If you like Jim Gaffigan, you will like this book. I like him because he finds the humor in some of the terrible parts of parenting like living in a two-bedroom apartment with five kids and because he tells stories that make his wife sound great. I had heard some of this beforehand his standup routine but still enjoyed reading those parts. My favorite stories were when he took all of his kids to the park alone and the trip to Disneyland. Everyone should buy this book because Jim Gaffigan needs to be able to afford a bigger apartment.

Takeaway: Don’t open other people’s mail even if they don’t ask you not to. And read this book. Or give it to your dad.

I got a free copy of this book from Blogging for Books but opinions here are our own.

what I have been reading (it’s been a while edition).

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Learning to Walk in the Dark by Barbara Brown Taylor (purchased)

I’m only mentioning this here because it was so good that I want everybody to know how good it was. Five stars! Go read it! I can’t summarize it but there were beautiful thoughtful things on every page!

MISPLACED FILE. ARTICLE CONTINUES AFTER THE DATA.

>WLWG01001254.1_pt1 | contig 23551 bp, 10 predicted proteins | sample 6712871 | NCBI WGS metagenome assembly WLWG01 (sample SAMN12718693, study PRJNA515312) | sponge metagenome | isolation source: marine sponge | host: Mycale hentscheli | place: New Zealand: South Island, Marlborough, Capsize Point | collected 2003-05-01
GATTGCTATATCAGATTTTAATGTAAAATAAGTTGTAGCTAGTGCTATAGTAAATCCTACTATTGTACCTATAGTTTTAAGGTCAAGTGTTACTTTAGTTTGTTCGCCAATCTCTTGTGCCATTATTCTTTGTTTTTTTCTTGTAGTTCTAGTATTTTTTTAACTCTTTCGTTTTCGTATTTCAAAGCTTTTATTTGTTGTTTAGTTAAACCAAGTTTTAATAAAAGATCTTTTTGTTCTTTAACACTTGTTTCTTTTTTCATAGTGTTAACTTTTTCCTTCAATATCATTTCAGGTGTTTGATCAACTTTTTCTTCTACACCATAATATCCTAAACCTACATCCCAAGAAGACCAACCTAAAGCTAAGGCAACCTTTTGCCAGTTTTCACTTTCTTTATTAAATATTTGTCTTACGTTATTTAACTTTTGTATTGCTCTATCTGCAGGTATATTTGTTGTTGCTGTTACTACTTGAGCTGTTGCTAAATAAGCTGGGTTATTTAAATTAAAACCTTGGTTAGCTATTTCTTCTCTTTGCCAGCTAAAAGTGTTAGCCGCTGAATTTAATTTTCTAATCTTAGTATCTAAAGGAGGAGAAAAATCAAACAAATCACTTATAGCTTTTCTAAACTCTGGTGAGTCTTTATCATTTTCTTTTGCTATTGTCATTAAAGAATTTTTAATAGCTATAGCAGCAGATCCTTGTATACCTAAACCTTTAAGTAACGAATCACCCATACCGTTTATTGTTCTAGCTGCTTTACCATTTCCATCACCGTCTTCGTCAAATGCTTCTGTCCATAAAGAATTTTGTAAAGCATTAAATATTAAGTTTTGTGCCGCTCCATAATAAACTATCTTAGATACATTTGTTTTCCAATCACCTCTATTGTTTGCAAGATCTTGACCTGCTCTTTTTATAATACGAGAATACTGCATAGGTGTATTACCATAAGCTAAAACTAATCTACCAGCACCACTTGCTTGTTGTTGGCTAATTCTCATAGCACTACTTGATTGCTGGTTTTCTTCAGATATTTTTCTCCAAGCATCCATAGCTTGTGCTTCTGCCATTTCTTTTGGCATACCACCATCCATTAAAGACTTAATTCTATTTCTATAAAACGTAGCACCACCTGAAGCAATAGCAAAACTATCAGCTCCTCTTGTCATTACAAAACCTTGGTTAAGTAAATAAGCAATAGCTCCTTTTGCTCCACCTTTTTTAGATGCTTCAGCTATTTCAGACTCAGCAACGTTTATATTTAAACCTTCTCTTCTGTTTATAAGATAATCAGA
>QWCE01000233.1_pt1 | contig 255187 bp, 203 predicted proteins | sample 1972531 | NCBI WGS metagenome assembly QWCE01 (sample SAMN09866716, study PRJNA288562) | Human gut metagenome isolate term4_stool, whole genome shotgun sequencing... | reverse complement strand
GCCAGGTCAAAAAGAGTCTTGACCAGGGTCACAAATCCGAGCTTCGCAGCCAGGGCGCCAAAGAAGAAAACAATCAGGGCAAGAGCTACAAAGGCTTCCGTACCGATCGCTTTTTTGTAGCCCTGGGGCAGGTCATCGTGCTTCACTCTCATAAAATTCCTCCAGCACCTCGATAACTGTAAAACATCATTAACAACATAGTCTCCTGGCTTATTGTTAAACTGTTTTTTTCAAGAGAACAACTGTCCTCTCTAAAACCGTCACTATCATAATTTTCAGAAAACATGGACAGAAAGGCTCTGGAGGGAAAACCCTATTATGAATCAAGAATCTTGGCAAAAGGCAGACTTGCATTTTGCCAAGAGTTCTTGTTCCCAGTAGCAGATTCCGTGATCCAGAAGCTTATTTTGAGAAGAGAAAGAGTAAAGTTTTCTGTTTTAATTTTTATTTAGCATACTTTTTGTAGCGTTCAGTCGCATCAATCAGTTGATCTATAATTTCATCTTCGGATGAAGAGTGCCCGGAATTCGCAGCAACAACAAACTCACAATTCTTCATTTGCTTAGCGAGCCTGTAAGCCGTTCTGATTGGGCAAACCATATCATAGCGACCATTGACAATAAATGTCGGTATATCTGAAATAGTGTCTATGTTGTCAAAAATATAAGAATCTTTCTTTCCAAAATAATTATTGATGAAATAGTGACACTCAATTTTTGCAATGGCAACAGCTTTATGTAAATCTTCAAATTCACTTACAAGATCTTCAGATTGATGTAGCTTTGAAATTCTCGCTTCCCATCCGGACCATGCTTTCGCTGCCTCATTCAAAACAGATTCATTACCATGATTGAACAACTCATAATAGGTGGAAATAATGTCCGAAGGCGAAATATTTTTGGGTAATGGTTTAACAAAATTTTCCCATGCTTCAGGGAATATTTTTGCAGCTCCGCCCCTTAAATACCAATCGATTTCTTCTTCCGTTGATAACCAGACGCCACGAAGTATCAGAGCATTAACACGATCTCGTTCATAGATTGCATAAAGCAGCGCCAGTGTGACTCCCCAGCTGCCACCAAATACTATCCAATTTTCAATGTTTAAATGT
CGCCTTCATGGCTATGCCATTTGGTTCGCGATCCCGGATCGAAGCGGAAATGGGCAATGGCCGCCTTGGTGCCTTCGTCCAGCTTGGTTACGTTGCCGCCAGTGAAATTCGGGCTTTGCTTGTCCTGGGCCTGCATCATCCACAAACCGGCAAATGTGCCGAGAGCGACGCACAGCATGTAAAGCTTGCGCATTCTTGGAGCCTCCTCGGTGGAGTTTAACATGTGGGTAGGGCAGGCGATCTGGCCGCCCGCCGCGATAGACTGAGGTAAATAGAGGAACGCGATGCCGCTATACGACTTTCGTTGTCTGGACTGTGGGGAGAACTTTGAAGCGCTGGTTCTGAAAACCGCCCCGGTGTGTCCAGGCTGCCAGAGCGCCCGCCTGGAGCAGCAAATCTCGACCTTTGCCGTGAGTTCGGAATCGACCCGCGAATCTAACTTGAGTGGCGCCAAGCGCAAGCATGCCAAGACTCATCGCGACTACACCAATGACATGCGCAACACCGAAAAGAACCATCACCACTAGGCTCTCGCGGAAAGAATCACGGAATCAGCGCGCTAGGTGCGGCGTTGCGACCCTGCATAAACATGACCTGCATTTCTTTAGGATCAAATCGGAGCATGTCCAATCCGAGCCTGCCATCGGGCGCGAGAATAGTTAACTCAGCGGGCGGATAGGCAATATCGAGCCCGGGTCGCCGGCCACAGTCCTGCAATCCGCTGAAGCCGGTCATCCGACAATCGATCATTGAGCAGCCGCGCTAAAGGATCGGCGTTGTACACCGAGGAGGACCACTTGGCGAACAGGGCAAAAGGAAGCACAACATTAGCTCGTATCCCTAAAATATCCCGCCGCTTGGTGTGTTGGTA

Cartwheel by Jennifer duBois (via the public library)

I didn’t pay a ton of attention to the Amanda Knox thing when it was happening, so I don’t have hugely well-informed opinions about the case. I will say that when the prosecutors are saying that what took place was a sex-crazed satanic ritual, I am likely to be skeptical. Anyway, Cartwheel is not about Amanda Knox, but it is a fictional version of something very similar – an American exchange student whose roommate is murdered. I liked it quite a lot, more than I maybe should have, because I loved how we as the reader could see what different characters were thinking and what their motivations were. That device is often used to piece together “the truth” but in this book, like the Amanda Knox case itself, the truth remains a little murky at the end. Recommended for: a good summer beach read!

The Circle of Seasons: Meeting God in the Church Year by Kimberlee Conway Ireton (purchased)